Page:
Gov. John Bel Edwards is facing the first of several key decisions centered on a single question: Should he try to gain more leverage over the Legislature by selectively punishing several of the lawmakers who thwarted his initiatives on the budget and taxes this year?Stephanie Grace has often likened the Governor's demeanor at the end of a session to that of a "disappointed dad." Here is Kathleen Blanco with some parenting advice.
The governor will have the opportunity to strike at those he labels “obstructionists” when he decides this week whether to veto any projects in House Bill 2, which lists all of the infrastructure projects — roads, bridges, sidewalks, sewer systems and the like — scheduled to receive state construction dollars for the new budget year that begins on July 1.
“You don’t reward your children when they have defied you,” said Blanco, who is a mother of six. “You reward them when they have behaved appropriately. Of course, legislators aren’t children, but the principles are the same.”She sounds so confident that legislators aren't children. That's different. Anyway he's probably going to pass on this advice. We read here, in fact, that the governor's strategy for "fiscal cliff" negotiations appears to be let's just leave it all up to the kids.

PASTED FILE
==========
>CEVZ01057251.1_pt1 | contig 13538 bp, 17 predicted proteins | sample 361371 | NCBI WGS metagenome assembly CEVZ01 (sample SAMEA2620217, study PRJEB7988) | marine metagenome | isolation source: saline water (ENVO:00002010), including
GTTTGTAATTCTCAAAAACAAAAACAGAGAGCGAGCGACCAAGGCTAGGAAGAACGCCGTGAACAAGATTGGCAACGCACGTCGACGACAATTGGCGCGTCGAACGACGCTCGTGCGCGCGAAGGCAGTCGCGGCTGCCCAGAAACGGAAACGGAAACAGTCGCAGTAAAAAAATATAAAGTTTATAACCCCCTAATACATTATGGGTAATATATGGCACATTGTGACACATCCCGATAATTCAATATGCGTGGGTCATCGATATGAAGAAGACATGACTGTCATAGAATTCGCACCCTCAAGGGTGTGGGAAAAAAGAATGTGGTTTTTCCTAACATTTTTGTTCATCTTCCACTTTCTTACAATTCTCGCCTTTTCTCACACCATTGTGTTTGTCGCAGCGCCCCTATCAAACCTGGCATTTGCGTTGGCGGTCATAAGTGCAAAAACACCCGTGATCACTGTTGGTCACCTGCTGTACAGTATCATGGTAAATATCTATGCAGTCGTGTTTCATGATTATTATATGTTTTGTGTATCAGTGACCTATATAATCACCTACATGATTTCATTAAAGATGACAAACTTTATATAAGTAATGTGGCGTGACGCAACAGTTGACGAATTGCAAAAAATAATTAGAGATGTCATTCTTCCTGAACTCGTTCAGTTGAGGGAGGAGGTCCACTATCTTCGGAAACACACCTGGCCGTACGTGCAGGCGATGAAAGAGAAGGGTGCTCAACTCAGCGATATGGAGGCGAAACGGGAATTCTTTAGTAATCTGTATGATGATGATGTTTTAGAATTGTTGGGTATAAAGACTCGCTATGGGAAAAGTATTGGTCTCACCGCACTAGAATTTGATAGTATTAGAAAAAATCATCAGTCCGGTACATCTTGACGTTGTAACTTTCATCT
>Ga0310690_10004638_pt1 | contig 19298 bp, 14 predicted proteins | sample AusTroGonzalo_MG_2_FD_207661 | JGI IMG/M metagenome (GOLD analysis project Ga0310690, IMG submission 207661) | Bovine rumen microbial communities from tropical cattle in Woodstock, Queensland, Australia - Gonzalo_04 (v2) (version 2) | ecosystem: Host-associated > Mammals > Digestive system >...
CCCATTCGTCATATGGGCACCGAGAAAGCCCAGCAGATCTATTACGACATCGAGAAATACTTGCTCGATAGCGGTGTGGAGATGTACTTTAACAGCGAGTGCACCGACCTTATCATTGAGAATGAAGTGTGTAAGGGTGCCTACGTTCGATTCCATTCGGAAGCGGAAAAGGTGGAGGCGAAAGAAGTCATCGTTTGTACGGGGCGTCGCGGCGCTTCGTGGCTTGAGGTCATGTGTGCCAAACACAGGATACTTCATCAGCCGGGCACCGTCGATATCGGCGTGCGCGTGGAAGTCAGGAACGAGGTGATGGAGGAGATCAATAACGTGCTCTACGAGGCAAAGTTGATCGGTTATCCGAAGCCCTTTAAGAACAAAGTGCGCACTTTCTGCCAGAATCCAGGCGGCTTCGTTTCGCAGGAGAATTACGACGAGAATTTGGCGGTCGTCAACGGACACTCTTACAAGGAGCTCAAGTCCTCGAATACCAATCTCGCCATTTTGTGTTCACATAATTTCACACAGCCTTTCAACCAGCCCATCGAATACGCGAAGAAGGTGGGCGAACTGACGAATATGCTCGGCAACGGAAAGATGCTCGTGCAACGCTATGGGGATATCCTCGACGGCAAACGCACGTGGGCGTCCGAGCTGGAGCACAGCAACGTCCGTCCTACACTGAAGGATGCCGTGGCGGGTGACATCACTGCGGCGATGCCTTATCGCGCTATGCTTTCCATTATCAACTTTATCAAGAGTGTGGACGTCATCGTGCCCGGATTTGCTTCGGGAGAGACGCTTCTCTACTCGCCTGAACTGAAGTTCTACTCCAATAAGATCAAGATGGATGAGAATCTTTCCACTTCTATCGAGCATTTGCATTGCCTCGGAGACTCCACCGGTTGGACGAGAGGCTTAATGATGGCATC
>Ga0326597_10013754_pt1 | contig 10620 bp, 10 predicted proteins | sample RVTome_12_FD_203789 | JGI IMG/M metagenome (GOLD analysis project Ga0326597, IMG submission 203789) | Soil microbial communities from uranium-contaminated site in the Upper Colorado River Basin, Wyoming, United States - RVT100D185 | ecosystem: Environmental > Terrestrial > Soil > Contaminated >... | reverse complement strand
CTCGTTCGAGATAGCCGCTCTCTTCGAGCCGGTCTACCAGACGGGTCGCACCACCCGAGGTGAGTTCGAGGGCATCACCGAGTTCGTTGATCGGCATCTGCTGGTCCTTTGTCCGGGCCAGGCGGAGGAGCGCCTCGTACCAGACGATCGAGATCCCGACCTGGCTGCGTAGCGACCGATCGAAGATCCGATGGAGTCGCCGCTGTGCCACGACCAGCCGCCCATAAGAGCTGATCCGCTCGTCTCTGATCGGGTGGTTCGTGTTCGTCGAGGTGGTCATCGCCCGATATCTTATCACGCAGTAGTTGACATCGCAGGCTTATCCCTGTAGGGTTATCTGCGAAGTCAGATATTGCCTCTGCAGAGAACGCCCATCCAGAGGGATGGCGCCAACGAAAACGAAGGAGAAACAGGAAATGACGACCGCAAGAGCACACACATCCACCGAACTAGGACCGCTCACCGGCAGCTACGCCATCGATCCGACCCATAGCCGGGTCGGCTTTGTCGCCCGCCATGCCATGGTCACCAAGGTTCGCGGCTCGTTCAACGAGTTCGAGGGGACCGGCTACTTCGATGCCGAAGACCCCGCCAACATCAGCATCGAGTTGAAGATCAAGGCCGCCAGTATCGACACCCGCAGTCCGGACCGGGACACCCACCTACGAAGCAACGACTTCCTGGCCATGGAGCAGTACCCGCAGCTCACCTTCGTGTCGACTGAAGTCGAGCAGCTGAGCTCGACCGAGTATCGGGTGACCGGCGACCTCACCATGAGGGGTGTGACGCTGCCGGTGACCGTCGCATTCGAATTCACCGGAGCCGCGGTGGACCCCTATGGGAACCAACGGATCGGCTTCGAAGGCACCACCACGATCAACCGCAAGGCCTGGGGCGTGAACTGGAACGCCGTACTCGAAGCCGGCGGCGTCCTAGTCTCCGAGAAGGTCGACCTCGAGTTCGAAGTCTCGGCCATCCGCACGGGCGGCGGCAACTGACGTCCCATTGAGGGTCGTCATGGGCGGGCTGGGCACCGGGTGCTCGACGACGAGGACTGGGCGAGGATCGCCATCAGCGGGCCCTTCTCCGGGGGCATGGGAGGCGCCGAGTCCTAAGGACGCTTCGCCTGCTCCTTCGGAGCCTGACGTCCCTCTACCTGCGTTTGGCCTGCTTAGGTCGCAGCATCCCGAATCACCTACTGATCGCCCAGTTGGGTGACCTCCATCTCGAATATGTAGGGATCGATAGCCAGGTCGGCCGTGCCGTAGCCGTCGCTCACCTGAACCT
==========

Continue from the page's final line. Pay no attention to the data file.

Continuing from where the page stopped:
Citing a heap of stalled tax bills, Edwards suggests the special session on taxes that he and other legislative leaders have said was inevitable to close that gap might not happen after all, unless he can get House buy-in for a tax plan.That's probably not going to work. From everything we've seen so far, these children need boundaries. Instead, by allowing the possibility of fiscal meltdown, John Bel appears to be giving them more of what they want. And if he doesn't do anything to ensure that they feel the consequences of their own actions in their own districts, he's only going to spoil them further.
"I will be looking for leadership in the House of Representatives to tell me that there is a plan that they're going to push toward. If there is not, why would we come back and do what we just did at the cost of $60,000 a day?" Edwards said.